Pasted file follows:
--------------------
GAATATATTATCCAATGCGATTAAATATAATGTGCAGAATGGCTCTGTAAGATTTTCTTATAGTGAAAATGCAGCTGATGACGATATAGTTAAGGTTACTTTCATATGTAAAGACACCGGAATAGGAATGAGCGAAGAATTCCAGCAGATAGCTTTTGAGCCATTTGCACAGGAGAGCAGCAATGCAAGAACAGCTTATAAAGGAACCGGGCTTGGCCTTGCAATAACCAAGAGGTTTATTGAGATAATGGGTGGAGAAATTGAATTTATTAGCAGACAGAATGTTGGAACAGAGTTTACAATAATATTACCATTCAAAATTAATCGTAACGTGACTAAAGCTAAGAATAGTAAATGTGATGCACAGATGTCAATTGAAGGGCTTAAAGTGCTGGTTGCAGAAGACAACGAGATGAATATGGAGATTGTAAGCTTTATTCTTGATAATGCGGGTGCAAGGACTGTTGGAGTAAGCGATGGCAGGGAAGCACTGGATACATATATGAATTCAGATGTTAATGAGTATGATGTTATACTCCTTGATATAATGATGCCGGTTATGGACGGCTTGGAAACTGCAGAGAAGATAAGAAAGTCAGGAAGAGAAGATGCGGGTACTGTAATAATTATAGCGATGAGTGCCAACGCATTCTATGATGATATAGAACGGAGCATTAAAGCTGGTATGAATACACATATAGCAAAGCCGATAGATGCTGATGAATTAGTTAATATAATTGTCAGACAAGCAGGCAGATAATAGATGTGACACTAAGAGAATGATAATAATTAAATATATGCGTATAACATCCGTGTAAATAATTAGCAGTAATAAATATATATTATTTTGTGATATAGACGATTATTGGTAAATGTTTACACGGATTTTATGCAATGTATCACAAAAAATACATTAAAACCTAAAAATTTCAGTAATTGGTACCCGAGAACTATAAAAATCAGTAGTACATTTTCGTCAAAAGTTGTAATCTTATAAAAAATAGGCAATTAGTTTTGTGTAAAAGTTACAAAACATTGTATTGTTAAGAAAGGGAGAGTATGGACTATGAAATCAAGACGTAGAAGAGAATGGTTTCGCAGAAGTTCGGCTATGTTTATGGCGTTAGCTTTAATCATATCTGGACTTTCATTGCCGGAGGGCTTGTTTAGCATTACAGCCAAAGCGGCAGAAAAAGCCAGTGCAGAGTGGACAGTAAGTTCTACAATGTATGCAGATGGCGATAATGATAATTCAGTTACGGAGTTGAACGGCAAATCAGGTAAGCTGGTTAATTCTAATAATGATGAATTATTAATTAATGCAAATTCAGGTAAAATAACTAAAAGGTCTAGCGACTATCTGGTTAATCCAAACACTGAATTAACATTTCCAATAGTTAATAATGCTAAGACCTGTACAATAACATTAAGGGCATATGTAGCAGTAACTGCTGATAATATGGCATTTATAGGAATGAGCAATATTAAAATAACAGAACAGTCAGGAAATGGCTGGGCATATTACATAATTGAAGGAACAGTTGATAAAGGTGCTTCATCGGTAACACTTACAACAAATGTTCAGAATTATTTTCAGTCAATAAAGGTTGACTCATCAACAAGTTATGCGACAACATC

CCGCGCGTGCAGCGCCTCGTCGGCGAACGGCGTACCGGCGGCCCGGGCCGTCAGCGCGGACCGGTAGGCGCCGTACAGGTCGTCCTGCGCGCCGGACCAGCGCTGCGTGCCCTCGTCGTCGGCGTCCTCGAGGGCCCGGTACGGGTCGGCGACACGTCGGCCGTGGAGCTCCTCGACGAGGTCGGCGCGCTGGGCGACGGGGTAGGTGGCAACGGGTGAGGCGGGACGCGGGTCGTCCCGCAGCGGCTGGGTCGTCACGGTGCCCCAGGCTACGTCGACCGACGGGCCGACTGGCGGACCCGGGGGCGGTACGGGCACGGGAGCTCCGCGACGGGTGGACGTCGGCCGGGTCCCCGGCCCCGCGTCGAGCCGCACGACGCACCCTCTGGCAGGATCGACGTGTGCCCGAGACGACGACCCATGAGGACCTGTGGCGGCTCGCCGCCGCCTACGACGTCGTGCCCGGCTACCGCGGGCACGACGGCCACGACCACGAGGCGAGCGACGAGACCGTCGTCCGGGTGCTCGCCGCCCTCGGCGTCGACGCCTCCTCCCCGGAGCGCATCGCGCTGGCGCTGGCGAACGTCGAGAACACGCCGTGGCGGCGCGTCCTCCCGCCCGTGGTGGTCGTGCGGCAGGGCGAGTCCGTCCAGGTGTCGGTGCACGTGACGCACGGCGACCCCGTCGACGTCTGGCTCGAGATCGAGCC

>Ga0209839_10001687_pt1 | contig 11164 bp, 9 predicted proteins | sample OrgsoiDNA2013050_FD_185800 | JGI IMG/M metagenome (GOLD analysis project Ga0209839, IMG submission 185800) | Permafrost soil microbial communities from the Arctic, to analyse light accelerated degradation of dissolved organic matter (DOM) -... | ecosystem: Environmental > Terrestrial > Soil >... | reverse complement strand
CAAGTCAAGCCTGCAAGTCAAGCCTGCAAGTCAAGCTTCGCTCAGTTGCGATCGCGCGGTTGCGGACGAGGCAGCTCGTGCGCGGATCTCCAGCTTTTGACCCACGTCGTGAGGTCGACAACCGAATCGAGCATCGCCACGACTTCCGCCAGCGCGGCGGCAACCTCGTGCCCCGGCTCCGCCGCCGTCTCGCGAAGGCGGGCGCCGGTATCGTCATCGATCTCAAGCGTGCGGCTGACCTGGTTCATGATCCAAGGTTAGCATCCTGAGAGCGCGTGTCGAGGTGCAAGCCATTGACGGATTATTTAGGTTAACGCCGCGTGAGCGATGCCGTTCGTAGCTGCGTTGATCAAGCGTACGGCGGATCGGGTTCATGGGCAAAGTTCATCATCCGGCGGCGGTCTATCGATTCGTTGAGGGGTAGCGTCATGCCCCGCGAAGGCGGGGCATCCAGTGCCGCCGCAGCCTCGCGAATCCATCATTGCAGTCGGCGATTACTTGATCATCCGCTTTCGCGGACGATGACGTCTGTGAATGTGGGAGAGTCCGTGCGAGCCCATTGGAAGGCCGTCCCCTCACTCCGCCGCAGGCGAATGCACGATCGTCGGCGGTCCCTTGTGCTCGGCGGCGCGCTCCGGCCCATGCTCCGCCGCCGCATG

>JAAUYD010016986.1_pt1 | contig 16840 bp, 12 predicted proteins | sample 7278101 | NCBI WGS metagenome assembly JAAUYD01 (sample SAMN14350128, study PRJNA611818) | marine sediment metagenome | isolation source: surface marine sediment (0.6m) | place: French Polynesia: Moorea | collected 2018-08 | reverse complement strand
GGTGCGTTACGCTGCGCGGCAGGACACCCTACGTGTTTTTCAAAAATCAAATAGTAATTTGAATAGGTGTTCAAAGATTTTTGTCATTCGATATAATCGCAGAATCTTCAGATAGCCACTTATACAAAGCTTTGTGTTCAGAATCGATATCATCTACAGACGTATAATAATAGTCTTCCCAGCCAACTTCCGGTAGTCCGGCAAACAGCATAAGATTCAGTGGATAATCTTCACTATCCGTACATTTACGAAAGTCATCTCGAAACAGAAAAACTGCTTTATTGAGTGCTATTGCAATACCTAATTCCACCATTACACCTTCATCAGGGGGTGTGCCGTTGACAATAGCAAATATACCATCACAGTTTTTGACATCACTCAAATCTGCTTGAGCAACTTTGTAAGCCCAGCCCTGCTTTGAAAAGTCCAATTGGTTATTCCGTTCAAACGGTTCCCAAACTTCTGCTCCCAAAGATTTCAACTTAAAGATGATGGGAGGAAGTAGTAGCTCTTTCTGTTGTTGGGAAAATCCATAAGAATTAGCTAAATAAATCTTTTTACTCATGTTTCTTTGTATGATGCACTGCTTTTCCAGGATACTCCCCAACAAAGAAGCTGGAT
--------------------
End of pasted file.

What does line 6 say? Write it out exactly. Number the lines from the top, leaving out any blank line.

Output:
GGTGCGTTACGCTGCGCGGCAGGACACCCTACGTGTTTTTCAAAAATCAAATAGTAATTTGAATAGGTGTTCAAAGATTTTTGTCATTCGATATAATCGCAGAATCTTCAGATAGCCACTTATACAAAGCTTTGTGTTCAGAATCGATATCATCTACAGACGTATAATAATAGTCTTCCCAGCCAACTTCCGGTAGTCCGGCAAACAGCATAAGATTCAGTGGATAATCTTCACTATCCGTACATTTACGAAAGTCATCTCGAAACAGAAAAACTGCTTTATTGAGTGCTATTGCAATACCTAATTCCACCATTACACCTTCATCAGGGGGTGTGCCGTTGACAATAGCAAATATACCATCACAGTTTTTGACATCACTCAAATCTGCTTGAGCAACTTTGTAAGCCCAGCCCTGCTTTGAAAAGTCCAATTGGTTATTCCGTTCAAACGGTTCCCAAACTTCTGCTCCCAAAGATTTCAACTTAAAGATGATGGGAGGAAGTAGTAGCTCTTTCTGTTGTTGGGAAAATCCATAAGAATTAGCTAAATAAATCTTTTTACTCATGTTTCTTTGTATGATGCACTGCTTTTCCAGGATACTCCCCAACAAAGAAGCTGGAT